The hottest thing in Singapore right now, besides the darn weather and Chen Show Mao (who is God-like), is Nicole Seah.

Nicole, an advertising executive, is going toe-to-toe with Goh Chok Tong (not Tin Pei Ling, mind you) as one of five candidates for the National Solidarity Party in Marine Parade GRC.

Who would have thought, right?

What began as an unassuming informal introduction on Tuesday to announce her candidacy, Nicole’s Public Figure profile page on Facebook has since turned into a socialsphere fiesta with 15,000-plus fans and counting. (In contrast, New Nation, has about 333 fans in five months. Nicole took like what? Fourteen minutes after her FB page went “live” to surpass that number?)

She is still trending on Google, trending on Twitter and she even has her own Wikipedia entry.

Best of all, she might just make one of our editors eat his own words for stating rather prematurely that “social media would have limited influence on this General Election“.

Here’s the Little Nyonya, as netizens have dubbed her, in her own words, after today’s Sunday morning walkabout at Aljunied market and Serangoon central where about 50 party members and volunteers turned up to show their, erm, solidarity.

By the way, Nicole (who is goddess-like), is only 24 years old. And she speaks better than Chan Chun Sing, an ex-SAF regular and PAP candidate to be potentially fielded in Tanjong Pagar GRC.

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Question: There was a huge turnout at today’s walkabout at Aljunied market. What do you think about it?

Nicole: We expected a crowd as this walkabout had been publicised over Facebook. The response was really warm and encouraging. For the past 19 years, Marine Parade GRC residents did not get a chance to exercise their vote so we as the opposition don’t know how it would turn out and neither does the incumbent know what to expect. But I think the ground is sweet this time at Marine Parade.

How is the ground sweet?

I’m quite sure some of those who turned up found out about the walkabout online. They were really friendly and supportive and we chatted a bit. But there was a large number of those at the market who had no idea we were turning up. And they were happy to see us there.

And CNN turned up too, no?

Yes, there was a video interview but this is not something to be unexpected. Things are changing, the local media senses it, the people on the ground can sense it and the international media too. And if you saw what the people on the ground had to say, I mean, I’ll describe a lot of them to be “relieved”. Relieved that there is going to be some form of competition this time round.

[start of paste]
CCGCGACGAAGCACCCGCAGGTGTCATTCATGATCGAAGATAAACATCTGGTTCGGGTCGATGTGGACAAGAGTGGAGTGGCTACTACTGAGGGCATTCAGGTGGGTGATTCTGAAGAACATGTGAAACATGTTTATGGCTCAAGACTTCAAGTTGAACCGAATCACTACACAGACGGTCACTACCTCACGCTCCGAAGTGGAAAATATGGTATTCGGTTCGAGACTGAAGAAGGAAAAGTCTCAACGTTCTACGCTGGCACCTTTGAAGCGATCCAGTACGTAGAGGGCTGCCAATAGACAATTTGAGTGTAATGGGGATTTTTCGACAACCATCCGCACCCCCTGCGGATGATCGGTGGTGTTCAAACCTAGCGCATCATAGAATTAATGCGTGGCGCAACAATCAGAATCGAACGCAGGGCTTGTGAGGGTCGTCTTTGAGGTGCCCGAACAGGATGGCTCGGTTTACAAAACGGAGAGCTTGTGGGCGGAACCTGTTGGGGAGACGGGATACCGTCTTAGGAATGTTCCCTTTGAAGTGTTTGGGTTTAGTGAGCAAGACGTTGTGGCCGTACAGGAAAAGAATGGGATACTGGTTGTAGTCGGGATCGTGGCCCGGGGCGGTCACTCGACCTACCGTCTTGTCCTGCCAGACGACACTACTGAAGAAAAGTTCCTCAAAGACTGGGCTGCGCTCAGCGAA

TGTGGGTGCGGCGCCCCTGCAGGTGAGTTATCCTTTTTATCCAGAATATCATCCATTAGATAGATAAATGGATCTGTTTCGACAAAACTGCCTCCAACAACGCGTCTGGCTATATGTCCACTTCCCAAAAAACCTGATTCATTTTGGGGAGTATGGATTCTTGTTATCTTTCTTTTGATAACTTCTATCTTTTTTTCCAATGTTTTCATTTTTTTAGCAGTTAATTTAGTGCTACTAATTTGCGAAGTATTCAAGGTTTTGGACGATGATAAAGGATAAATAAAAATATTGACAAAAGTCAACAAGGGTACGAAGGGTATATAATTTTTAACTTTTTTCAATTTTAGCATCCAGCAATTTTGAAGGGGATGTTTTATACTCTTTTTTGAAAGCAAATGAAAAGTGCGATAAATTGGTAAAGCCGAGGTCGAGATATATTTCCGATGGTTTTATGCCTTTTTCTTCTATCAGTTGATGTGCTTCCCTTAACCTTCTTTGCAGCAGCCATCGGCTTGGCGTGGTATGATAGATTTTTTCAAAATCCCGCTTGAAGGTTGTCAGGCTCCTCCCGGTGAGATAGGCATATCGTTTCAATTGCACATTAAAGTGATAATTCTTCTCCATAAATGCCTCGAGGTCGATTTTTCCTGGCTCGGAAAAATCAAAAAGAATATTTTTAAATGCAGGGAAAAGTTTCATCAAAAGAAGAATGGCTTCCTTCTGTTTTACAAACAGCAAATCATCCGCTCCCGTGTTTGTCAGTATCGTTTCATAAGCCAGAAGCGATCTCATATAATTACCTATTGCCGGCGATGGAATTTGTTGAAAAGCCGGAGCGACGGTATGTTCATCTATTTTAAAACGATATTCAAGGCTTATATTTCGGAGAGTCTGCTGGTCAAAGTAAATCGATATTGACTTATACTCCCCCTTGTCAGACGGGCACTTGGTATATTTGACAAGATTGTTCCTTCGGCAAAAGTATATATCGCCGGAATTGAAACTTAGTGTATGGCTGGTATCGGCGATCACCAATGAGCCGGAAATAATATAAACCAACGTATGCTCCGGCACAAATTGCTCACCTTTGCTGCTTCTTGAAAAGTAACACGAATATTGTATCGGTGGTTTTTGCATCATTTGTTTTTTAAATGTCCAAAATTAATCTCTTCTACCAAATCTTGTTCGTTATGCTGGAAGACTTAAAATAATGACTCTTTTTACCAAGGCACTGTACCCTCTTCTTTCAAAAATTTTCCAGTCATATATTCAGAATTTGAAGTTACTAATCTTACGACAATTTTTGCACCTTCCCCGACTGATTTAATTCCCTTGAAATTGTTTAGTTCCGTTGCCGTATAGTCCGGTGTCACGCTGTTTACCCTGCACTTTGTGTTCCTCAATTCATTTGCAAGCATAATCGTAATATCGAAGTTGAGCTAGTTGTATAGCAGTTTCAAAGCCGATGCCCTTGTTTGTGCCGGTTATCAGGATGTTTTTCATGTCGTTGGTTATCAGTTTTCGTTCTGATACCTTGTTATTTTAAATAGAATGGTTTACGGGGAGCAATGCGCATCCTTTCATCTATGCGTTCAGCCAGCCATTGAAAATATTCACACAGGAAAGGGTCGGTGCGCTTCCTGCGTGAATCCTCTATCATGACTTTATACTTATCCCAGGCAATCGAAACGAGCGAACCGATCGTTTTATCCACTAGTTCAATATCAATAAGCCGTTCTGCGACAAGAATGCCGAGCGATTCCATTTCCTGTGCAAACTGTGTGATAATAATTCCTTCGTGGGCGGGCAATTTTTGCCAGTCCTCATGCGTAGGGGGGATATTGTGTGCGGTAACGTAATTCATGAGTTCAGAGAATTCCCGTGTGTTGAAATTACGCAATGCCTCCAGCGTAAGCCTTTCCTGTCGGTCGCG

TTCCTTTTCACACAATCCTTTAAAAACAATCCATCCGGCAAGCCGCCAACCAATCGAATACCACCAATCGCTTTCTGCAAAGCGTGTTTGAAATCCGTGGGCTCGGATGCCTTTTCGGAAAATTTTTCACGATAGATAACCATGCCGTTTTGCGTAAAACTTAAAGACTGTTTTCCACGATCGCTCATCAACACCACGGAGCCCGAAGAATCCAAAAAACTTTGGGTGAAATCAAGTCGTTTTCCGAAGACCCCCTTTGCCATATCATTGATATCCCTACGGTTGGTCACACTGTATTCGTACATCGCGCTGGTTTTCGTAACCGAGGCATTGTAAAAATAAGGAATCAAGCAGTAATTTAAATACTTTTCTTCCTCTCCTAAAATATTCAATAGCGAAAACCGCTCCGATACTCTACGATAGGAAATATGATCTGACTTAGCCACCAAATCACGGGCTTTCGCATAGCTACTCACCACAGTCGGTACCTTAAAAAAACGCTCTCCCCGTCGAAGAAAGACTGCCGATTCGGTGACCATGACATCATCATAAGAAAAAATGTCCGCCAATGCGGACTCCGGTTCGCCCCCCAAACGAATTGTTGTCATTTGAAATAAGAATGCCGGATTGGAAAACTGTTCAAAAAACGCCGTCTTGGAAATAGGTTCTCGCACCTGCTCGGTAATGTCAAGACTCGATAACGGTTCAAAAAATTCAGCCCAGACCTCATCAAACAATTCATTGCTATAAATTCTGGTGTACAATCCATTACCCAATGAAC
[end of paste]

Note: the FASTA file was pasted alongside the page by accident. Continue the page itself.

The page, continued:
So what is one issue you noticed in Marine Parade GRC that is of concern to you?

Even as you look at how developed the place is, there are clusters of lower income households and young people who are struggling. The policies that have been implemented in recent years have also affected the middle class to a large extent, with many factors such as rising property prices, rising goods and services taxes, and the depression of local wages due to competition from a liberal immigrant policy. You can see it for yourselves on the ground. If this country wants to focus on economic growth and success, I’m sure many people would not disagree. But what is the point of all these development when you can’t raise the base?

You will also notice that many of the issues specific to the constituents of Marine Parade GRC has expanded to a nationwide scale. What has happened is that the use of GDP growth as a KPI (Key Performance Index) has given many in the public sector, especially officeholders, fat bonuses, while the man in the street continues to feel the pinch from ever-rising costs and stagnant wages. The NSP is pushing for a national focus on wage growth and abolishing taxes on basic necessities such as food staples, so that no Singaporean is deprived of their basic necessities because of the lack of money.

What about your Serangoon walkabout? How did that go?

The funny thing was people in Serangoon didn’t even know which GRC or SMC they belong too. Some were confused that they fall under Marine Parade (GRC). And there was this lady who is well-travelled and calls herself a heartlander, she approached the NSP candidates, shook our hands and even went in front of the media cameras and spoke her heart about what ails her. She said she doesn’t understand what this country has come to. And she was just passing by on her way home.

What is one message you have for the young volunteers here today?

Always remember what you are doing this for. This is not for ourselves, but for our country, for the people who cannot speak up for themselves. We may not see the fruits of our labour in the immediate future, but let that not deter us from putting forward our best shot to make this a Singapore that we can truly call home.